Right now, the implementation of the model is mimicking television because TV is ahead of the game, but as it grows more prevalent in the fiction space and more people try it out, there’s pretty good odds it will evolve into its own thing (in much the same way that film stopped mimicking the photograph and theatre, and started developing its own techniques).

Getting Shit Done is Always Subjective

If there’s a pattern in my writing routine that remains unassailable, it’s this: Thursdays are the hardest days of the week. It’s rare that I get a day where writing is the sole thing I’m doing – there is always thesis work, and meetings, things that need doing for GenreCon and spending time with my girlfriend – but Thursdays are inevitably the day where the balance tips towards not-writing. It’s the day I spend six hours at work, the evening in which I will go game with my friends, and it’s often the evening where my girlfriend and I will abscond to the local sushi place for pre-game dinner.

On Thursdays, I get stuff written before work. Yesterday, I managed about two thousand words, which is a pretty fucking efficient day given there was only about two hours of writing time before I had to jump on a train. It just felt like a failure, in many respects, because the rest of the working week I can usually manage twice as many words before my brain grinds to a halt and refuses to do more. Everything else that gone done in that day didn’t register, because my brain is focused on stories and deadlines and thinking through what needs to be done when.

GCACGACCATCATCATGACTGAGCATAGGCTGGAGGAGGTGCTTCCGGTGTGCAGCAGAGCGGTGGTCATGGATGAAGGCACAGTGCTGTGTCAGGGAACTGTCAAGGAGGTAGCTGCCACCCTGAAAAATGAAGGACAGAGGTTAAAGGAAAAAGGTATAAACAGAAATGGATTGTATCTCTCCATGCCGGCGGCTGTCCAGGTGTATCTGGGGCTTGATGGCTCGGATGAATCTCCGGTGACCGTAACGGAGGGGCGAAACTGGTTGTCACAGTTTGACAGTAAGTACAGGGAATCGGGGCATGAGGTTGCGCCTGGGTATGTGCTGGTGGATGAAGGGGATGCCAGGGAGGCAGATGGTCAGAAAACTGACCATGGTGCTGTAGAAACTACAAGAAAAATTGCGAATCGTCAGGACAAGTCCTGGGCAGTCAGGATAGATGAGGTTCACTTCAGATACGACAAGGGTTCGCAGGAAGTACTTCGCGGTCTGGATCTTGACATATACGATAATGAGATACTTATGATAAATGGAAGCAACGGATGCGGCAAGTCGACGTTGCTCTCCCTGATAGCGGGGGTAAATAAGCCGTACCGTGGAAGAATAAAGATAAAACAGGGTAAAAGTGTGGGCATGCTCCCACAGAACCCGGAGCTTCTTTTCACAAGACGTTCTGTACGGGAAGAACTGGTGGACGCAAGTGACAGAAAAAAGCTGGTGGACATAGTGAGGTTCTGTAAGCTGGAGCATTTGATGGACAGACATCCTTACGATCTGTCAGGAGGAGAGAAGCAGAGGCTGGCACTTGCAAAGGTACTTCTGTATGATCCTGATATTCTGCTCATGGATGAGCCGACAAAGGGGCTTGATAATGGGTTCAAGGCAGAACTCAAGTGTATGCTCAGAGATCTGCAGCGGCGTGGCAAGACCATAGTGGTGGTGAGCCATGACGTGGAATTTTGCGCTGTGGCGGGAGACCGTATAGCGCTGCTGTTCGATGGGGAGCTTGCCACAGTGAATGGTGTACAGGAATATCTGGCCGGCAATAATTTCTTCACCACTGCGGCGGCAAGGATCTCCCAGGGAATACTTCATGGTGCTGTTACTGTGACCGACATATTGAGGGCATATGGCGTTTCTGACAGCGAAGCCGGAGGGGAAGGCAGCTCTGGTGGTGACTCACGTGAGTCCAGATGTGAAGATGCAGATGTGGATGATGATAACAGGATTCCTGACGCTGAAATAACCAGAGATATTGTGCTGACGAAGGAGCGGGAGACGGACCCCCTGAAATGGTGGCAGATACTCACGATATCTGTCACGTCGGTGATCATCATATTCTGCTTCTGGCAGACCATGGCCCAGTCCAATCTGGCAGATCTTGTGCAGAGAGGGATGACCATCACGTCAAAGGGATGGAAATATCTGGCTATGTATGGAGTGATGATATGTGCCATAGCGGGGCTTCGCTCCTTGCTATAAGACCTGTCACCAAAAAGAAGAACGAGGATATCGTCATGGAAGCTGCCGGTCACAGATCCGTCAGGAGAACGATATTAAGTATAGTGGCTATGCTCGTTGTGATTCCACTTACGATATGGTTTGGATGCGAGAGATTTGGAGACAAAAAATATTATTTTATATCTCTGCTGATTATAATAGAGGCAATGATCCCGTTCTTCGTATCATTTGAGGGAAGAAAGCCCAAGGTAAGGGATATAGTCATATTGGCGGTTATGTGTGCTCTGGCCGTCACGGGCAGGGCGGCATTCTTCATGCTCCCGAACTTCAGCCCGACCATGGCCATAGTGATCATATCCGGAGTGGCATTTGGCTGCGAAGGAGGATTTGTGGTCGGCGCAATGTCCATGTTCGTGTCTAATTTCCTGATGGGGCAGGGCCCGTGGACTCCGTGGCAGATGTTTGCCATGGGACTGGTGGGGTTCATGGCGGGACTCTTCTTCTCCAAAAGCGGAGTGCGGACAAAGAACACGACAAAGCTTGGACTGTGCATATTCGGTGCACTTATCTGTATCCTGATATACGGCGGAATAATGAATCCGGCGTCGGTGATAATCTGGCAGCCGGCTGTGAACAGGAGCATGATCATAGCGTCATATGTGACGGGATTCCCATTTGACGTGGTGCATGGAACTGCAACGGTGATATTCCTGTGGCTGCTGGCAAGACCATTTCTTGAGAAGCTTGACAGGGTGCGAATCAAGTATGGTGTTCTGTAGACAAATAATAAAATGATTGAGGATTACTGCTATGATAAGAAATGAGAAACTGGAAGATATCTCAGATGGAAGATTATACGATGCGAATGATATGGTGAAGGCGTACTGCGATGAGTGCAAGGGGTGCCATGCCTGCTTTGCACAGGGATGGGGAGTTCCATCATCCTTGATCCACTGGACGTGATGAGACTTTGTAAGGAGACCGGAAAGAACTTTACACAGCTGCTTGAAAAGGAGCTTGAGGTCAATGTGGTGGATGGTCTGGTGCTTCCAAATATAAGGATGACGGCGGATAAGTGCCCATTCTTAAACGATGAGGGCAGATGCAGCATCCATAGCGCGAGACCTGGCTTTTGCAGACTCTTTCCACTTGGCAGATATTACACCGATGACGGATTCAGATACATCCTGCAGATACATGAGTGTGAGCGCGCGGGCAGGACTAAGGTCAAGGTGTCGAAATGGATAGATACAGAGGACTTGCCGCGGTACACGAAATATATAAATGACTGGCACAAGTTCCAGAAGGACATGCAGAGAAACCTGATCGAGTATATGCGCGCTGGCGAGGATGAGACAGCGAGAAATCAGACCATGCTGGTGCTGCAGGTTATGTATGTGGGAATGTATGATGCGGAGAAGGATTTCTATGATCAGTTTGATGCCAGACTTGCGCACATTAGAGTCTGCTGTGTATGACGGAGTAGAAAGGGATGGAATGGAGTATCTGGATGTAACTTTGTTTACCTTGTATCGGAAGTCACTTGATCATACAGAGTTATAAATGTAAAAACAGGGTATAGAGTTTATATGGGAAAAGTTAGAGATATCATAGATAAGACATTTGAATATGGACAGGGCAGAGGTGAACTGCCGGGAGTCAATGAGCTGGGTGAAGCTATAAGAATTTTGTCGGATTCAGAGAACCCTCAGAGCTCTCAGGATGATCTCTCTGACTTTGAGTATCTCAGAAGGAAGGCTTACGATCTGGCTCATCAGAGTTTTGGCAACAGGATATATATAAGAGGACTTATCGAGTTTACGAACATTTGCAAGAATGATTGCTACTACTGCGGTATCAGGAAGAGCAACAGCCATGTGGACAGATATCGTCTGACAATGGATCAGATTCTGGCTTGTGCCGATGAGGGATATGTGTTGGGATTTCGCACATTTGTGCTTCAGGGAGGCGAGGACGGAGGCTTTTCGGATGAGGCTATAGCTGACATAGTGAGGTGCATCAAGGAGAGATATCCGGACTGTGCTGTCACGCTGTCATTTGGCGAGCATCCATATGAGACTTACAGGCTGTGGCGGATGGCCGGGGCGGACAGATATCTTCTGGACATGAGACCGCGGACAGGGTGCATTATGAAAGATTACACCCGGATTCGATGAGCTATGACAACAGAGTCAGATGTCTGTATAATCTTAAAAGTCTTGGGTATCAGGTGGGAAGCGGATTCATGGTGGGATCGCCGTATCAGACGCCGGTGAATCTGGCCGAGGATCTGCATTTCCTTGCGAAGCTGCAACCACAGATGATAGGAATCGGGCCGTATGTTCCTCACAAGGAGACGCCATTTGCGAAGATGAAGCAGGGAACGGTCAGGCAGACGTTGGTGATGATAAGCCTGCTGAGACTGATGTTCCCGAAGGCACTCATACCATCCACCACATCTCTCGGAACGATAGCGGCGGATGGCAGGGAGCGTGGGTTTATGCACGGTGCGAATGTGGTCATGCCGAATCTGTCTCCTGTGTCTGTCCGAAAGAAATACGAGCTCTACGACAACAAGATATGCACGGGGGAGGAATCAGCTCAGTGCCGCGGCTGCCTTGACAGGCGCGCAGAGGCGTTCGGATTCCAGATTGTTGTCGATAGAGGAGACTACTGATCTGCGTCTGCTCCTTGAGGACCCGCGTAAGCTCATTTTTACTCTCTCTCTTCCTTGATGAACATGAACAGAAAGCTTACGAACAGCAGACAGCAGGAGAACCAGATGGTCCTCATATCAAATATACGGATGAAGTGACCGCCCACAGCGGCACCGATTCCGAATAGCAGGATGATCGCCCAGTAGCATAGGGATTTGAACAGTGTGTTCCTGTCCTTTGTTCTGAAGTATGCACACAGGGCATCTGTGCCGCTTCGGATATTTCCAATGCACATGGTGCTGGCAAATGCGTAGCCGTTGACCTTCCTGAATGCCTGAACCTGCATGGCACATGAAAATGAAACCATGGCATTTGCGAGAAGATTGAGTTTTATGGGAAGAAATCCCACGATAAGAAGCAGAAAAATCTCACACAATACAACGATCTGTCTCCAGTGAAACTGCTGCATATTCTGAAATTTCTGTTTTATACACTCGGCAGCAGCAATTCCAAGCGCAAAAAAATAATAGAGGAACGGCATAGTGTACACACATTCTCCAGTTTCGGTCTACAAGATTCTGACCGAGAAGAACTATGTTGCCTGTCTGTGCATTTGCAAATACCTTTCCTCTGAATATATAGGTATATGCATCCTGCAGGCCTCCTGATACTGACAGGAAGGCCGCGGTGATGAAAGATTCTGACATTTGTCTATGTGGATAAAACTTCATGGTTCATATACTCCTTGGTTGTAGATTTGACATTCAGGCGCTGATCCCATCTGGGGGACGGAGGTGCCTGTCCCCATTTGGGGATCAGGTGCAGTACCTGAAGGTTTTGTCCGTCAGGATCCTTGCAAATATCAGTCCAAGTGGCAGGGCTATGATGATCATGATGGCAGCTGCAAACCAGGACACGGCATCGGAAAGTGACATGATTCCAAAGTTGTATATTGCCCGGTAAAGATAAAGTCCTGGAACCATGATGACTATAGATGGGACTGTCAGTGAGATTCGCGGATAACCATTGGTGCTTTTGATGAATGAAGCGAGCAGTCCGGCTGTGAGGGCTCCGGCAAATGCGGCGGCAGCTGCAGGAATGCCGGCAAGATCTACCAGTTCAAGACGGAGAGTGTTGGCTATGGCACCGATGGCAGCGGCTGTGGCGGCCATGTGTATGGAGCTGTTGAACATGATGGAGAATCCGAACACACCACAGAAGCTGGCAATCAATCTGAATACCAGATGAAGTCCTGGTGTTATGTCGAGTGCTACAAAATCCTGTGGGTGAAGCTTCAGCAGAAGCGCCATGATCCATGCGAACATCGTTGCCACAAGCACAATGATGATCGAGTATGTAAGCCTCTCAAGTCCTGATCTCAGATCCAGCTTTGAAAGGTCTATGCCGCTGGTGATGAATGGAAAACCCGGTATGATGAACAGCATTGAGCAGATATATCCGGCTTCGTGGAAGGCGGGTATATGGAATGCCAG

Productivity is subjective. A year ago, getting two thousands words done on a work day would have seemed like a monumentally awesome thing. I would have given myself a mental high-five and been incredibly pleased with myself. Even a week ago, I would have nodded sagely and put the days productivity into context.

Instead, this week, I brooded on the lack of productivity for most of the day, and spent the commute home on an overcrowded train pondering the difficulties in telling the difference between a bad day, actual depression, and the feeling of being three-quarters of the way through writing a book and deciding everything is awful. Then I came home from gaming and dragged another thousand words out of my brain, because I’ve got projects and deadlines and gantt charts to follow and the book does not get any easier to write or any closer to finished if I’m not working on it.

I’ve written 14,699 words since Monday. I will get that up around 17,500 by the end of today, which means I’ve hit my targets for the week and can afford to take the weekend off to recharge the batteries and come back on Monday eager to be working again. By the end of the month I’ll have a thesis novella of my plate and will be searching for beta-readers for Project Beeman, then start brainstorming the second book in that particular novella series.